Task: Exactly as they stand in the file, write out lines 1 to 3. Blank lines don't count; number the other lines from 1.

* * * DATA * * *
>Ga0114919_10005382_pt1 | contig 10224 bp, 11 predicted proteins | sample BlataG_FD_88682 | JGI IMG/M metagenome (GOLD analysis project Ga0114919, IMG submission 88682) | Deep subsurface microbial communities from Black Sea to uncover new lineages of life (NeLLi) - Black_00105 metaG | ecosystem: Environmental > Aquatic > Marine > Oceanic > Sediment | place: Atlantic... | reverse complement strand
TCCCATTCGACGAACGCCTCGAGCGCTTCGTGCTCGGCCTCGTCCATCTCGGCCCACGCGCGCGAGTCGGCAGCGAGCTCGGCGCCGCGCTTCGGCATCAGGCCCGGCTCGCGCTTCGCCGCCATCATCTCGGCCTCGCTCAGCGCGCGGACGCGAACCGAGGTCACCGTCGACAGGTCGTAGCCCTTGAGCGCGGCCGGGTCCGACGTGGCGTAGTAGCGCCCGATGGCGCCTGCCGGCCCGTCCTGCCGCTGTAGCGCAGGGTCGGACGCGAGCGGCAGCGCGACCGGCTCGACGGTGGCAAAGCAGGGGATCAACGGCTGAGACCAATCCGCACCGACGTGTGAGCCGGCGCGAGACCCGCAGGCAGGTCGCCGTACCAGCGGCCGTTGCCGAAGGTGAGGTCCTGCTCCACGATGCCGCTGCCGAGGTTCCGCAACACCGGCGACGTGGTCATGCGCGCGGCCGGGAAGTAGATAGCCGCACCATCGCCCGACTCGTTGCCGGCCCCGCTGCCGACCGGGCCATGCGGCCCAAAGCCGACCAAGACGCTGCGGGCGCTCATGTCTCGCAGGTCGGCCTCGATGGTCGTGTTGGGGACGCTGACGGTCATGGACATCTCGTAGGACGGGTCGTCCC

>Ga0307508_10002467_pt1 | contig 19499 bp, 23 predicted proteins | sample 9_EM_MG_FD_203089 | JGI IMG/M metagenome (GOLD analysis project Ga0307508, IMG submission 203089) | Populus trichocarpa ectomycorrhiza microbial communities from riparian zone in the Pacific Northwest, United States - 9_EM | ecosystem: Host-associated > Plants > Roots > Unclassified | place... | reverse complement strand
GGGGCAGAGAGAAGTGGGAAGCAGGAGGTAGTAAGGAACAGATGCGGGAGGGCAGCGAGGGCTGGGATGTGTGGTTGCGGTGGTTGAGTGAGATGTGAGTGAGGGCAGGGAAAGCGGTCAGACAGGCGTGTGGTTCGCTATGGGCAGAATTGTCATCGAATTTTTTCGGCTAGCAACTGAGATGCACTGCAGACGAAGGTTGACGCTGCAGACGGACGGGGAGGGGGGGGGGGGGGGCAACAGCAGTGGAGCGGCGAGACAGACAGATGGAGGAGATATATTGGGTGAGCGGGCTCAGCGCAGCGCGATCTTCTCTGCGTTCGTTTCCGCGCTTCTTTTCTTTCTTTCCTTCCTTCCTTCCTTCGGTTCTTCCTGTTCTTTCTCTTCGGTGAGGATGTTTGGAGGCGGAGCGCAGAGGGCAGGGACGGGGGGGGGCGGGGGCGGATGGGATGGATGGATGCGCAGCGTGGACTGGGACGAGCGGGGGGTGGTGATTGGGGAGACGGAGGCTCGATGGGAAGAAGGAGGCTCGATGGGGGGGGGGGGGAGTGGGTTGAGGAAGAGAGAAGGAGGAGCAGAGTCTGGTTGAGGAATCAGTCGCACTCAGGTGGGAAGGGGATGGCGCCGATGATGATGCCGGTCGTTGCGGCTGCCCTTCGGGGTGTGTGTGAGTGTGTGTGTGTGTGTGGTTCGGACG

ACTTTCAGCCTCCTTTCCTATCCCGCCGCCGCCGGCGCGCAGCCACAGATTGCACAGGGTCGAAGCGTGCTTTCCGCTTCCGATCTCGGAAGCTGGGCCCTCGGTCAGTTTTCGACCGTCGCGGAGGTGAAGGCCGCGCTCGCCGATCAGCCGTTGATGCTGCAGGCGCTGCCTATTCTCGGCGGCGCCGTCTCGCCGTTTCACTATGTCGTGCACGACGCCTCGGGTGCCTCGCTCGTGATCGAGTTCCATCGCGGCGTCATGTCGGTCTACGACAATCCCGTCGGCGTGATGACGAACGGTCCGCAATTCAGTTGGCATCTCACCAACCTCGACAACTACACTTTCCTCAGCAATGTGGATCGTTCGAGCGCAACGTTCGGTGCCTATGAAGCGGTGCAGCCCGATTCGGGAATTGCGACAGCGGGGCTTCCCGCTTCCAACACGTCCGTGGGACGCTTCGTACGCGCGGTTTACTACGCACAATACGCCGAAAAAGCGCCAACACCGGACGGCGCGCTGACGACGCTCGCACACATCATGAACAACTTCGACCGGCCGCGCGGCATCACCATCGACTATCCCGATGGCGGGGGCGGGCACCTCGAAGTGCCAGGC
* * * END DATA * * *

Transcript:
>Ga0114919_10005382_pt1 | contig 10224 bp, 11 predicted proteins | sample BlataG_FD_88682 | JGI IMG/M metagenome (GOLD analysis project Ga0114919, IMG submission 88682) | Deep subsurface microbial communities from Black Sea to uncover new lineages of life (NeLLi) - Black_00105 metaG | ecosystem: Environmental > Aquatic > Marine > Oceanic > Sediment | place: Atlantic... | reverse complement strand
TCCCATTCGACGAACGCCTCGAGCGCTTCGTGCTCGGCCTCGTCCATCTCGGCCCACGCGCGCGAGTCGGCAGCGAGCTCGGCGCCGCGCTTCGGCATCAGGCCCGGCTCGCGCTTCGCCGCCATCATCTCGGCCTCGCTCAGCGCGCGGACGCGAACCGAGGTCACCGTCGACAGGTCGTAGCCCTTGAGCGCGGCCGGGTCCGACGTGGCGTAGTAGCGCCCGATGGCGCCTGCCGGCCCGTCCTGCCGCTGTAGCGCAGGGTCGGACGCGAGCGGCAGCGCGACCGGCTCGACGGTGGCAAAGCAGGGGATCAACGGCTGAGACCAATCCGCACCGACGTGTGAGCCGGCGCGAGACCCGCAGGCAGGTCGCCGTACCAGCGGCCGTTGCCGAAGGTGAGGTCCTGCTCCACGATGCCGCTGCCGAGGTTCCGCAACACCGGCGACGTGGTCATGCGCGCGGCCGGGAAGTAGATAGCCGCACCATCGCCCGACTCGTTGCCGGCCCCGCTGCCGACCGGGCCATGCGGCCCAAAGCCGACCAAGACGCTGCGGGCGCTCATGTCTCGCAGGTCGGCCTCGATGGTCGTGTTGGGGACGCTGACGGTCATGGACATCTCGTAGGACGGGTCGTCCC

>Ga0307508_10002467_pt1 | contig 19499 bp, 23 predicted proteins | sample 9_EM_MG_FD_203089 | JGI IMG/M metagenome (GOLD analysis project Ga0307508, IMG submission 203089) | Populus trichocarpa ectomycorrhiza microbial communities from riparian zone in the Pacific Northwest, United States - 9_EM | ecosystem: Host-associated > Plants > Roots > Unclassified | place... | reverse complement strand